The News
Wednesday 24 of April 2024

Onwards Pemex

An explosion in a gasoline duct,photo: Cuartoscuro
An explosion in a gasoline duct,photo: Cuartoscuro
The problem with these oil projects is that they may have never come to fruition

It’s now been four years since President Enrique Peña Nieto’s Energy Reform went into effect and Mexicans still see no results. What they do see, however, is that state-owned Petróleos Mexicanos (Pemex) sinks deeper into the hole and is the victim of every political scoundrel and gasoline thief in the nation.

Even then, on Thursday President Peña Nieto went on to Ciudad Del Carmen, in the state of Campeche on the Gulf of Mexico coast, to commemorate yet another anniversary of the March 18, 1938, now 79-year old “nationalization” of the oil from foreign companies and which was indeed property of the Mexican state until Peña Nieto managed to pass through Congress his Energy Reform.

But in his speech the President described Pemex as being “the most emblematic Mexican company and part of our national identity.”

Needless to say that the President defended, once again, his most indefensible Energy Reform claiming, “We are going down the right path to convert Pemex in a synonym of efficiency and financial solidity so that with its invaluable human capital it can go to the forefront of the world’s oil industry.”

Not to question the President, but just a few months ago he was claiming that Pemex was a “chicken that laid the golden eggs” and that it was dead (I would have sworn the fairy-tale says it was a goose, but the President claim’s it’s a chicken), but then who can contradict the President?

Accompanying the President in the ceremony was Pemex Director José Antonio González Anaya who of course was all praise for the way the Energy Reform is moving forwards and that “for the first time” Pemex has its direction heading in the right direction with a business plan that will make it a profitable venture for the wealth of all Mexicans.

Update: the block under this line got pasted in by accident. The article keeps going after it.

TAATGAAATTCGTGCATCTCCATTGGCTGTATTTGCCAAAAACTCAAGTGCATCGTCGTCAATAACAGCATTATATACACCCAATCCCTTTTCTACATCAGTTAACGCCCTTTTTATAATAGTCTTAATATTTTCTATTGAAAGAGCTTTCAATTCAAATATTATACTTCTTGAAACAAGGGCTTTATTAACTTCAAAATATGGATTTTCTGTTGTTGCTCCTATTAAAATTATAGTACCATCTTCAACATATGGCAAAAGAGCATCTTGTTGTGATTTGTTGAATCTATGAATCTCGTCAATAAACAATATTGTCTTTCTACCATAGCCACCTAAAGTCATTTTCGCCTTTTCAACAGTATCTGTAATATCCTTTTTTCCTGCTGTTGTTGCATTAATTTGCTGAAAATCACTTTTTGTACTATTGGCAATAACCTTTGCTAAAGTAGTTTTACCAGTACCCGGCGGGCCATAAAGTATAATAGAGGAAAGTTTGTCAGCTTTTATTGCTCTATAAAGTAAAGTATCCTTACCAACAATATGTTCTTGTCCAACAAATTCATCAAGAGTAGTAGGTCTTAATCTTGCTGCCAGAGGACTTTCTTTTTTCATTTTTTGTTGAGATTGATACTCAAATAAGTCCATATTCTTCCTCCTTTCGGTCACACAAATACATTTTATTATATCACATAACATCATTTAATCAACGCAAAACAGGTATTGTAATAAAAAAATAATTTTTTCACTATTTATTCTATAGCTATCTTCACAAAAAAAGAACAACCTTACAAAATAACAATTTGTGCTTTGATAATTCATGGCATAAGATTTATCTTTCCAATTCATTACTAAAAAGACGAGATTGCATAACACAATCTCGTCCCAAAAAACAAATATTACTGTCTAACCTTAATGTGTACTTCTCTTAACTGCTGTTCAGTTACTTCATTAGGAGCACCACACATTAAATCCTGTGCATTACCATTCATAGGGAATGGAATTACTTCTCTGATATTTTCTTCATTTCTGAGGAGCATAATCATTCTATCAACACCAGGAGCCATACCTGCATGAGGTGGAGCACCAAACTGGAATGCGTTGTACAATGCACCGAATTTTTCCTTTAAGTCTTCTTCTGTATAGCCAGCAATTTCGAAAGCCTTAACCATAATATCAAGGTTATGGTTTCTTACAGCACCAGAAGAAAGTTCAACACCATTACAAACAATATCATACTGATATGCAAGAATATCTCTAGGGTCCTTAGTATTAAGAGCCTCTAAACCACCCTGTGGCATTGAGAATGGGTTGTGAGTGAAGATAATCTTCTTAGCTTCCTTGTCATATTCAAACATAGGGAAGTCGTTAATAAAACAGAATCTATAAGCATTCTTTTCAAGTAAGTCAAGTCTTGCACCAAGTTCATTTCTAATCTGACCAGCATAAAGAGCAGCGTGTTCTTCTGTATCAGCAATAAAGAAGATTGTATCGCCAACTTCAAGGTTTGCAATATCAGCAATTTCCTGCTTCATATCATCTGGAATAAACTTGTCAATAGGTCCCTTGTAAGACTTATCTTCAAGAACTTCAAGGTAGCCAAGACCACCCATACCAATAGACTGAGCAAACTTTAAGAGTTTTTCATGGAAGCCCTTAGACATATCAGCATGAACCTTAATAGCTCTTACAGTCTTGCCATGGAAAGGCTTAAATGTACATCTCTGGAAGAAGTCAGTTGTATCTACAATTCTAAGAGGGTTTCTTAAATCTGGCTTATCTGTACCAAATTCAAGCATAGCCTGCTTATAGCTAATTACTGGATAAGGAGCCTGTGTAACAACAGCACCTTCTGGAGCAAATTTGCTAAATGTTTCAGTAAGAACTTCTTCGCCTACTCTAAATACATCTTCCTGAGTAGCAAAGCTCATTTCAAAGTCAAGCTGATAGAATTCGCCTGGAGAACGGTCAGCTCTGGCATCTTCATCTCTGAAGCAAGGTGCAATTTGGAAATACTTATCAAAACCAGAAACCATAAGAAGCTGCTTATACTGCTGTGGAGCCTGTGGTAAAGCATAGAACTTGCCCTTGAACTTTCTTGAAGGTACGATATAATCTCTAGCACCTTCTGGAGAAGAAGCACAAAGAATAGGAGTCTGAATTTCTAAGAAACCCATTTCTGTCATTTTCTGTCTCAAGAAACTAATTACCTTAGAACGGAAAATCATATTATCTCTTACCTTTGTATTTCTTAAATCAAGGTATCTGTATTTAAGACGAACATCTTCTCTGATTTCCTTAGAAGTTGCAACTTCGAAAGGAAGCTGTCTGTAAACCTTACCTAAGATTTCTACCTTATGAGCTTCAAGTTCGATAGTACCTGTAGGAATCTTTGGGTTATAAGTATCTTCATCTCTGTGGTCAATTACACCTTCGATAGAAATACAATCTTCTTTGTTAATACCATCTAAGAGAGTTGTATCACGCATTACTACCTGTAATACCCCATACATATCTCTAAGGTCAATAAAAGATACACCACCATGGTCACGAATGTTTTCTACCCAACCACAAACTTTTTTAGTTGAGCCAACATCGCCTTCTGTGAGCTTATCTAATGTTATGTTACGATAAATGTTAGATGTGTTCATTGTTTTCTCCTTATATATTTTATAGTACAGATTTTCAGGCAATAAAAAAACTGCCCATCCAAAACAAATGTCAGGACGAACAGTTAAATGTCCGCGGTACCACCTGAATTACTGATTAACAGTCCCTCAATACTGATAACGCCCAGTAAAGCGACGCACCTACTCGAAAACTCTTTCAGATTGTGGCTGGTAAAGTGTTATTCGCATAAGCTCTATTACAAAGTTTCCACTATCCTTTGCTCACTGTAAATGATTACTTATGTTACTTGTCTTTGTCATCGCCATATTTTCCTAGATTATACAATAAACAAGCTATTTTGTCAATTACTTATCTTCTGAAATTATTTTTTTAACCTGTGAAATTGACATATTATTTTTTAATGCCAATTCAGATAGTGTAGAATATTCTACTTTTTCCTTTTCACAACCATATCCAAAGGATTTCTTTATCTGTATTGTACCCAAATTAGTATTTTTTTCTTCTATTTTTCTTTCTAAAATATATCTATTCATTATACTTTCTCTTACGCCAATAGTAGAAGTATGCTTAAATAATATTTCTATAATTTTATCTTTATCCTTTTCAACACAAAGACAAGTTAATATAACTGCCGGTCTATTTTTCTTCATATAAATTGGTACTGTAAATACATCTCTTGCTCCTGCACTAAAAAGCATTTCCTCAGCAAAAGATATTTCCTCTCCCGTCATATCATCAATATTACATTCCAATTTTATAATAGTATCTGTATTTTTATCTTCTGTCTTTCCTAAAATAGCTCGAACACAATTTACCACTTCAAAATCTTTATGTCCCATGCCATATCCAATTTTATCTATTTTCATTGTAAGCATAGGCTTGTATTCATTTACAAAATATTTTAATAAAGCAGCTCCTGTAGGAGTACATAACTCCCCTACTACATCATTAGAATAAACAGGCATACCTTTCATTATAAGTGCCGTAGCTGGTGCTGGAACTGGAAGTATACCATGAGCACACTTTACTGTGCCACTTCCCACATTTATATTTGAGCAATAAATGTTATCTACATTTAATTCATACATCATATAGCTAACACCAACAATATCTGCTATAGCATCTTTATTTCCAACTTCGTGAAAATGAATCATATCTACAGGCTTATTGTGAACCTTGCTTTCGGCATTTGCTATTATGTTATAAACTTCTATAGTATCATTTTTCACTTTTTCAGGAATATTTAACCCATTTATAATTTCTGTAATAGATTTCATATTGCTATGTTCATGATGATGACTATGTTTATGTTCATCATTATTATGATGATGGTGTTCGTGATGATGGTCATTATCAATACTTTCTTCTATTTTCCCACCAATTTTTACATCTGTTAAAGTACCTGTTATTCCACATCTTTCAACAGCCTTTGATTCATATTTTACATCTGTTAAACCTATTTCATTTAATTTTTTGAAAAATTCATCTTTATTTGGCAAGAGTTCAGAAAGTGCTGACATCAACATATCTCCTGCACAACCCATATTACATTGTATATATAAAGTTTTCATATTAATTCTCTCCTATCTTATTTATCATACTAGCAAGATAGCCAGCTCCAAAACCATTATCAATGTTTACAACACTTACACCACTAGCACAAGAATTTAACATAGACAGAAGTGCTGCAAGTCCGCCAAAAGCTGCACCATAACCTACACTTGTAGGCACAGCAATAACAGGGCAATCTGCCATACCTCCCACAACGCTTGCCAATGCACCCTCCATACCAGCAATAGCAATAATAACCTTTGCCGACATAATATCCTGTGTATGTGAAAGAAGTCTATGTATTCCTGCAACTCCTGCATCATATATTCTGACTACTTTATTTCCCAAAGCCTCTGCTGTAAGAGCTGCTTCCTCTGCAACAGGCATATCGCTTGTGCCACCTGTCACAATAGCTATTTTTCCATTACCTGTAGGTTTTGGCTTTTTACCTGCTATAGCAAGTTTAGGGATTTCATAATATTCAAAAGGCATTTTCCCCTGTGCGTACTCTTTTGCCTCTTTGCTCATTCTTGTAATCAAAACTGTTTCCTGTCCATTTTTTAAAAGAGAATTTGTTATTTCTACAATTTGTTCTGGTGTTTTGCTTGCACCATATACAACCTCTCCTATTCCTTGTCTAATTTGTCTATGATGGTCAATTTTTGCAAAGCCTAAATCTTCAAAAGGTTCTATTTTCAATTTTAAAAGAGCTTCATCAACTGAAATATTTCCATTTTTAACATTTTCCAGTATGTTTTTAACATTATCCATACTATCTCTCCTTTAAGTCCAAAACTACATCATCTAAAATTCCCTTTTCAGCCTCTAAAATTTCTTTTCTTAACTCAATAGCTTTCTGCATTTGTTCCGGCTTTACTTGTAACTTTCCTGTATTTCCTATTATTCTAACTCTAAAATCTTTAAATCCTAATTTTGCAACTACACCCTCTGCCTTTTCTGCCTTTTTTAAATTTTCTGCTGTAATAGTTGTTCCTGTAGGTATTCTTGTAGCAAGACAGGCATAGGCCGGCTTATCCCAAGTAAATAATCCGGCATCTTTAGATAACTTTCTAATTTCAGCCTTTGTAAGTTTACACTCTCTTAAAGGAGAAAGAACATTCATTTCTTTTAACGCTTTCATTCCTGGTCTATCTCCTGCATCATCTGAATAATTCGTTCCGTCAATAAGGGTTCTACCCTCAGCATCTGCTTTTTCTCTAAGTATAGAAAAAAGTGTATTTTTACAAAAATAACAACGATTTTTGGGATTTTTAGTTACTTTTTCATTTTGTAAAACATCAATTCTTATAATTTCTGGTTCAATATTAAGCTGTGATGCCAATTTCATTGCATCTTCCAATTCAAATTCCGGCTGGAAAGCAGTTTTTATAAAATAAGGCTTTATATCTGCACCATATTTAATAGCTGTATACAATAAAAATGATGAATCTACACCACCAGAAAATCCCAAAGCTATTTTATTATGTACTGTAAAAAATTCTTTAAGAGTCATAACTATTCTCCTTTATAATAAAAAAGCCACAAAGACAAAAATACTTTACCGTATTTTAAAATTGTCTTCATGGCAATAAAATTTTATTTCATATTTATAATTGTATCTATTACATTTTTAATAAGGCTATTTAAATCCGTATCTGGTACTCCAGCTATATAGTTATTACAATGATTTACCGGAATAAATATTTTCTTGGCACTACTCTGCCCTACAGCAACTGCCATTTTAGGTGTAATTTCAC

Let us hope that in that business plan González Anaya included the “duct suckers” known as “huachicoleros” who have been stealing gasoline from different Pemex ducts and selling it to established filling stations which – it is documented – have stopped buying gas from Pemex and doing it instead from the “huachicoleros.” Let’s hope they are included in the business plan because they did not mention the scandalous massive gasoline theft Pemex has undergone during this Administration.

Also sitting on the main stand of the celebration was none other than the leader of the Oil Workers Union Senator Carlos Romero Deschamps who praised the workers “who have never stopped carrying out their compromise with Pemex and Mexico” and indubitably will continue forwards keeping the compromise with the President’s mandate and the Energy Reform and “Mexico’s road to progress.”

In the ceremony, President Peña Nieto also “instructed” the Pemex management to launch the Peninsular Project for the Yucatan peninsula with the installation of new ducts and warehousing terminals to connect with Port Progreso near Mérida and Cancún to supply fuels in a cheaper way to the states of Quintana Roo and Mérida with a total investment of $185 million.

The problem with these projects is that they may have never come to fruition. Let’s recall that at the beginning of the EPN Administration two central Mexico refineries in Salamanca and Tula were in the plans to make up for the shortage of fuels which are now being imported from the United States. Both refinery plans were scrapped.

Oh, but the President did claim that the rickety metal scrap that is the Tula Refinery (50 kilometers north of Mexico City) will have its first triumph in its hydrogen facility to increase production of refined fuel and operational improvement. This way, he said, Pemex can transfer part of the losses risks to a third party (did not mention who) and acquire the state-of-the-art technology available today.

Also during the event it was underlined the upcoming co-investment alliances with BHP Billiton to develop the deep sea Triton oil camp in the middle of the Gulf of Mexico which will mean an $11 billion investment. Also that Chevron and Japanese oil company Inpex won the exploration to Block 3 also in the Gulf of Mexico bordering with the U.S. international limits zone.

Of course, President Peña Nieto had a message to the massive amount of critics who are not in agreement with his policies or opening up Pemex to foreign investment.

“To those who assure that the energy sector and Pemex should have not opened up to alliances and private investment, those who uphold this view, do it either because they are totally irresponsible and absolute ignorant” of the oil industry.

But as a critic puts it, what Mexicans see in official ceremonies to commemorate the yearly Pemex anniversary, “it is sheer demagoguery.”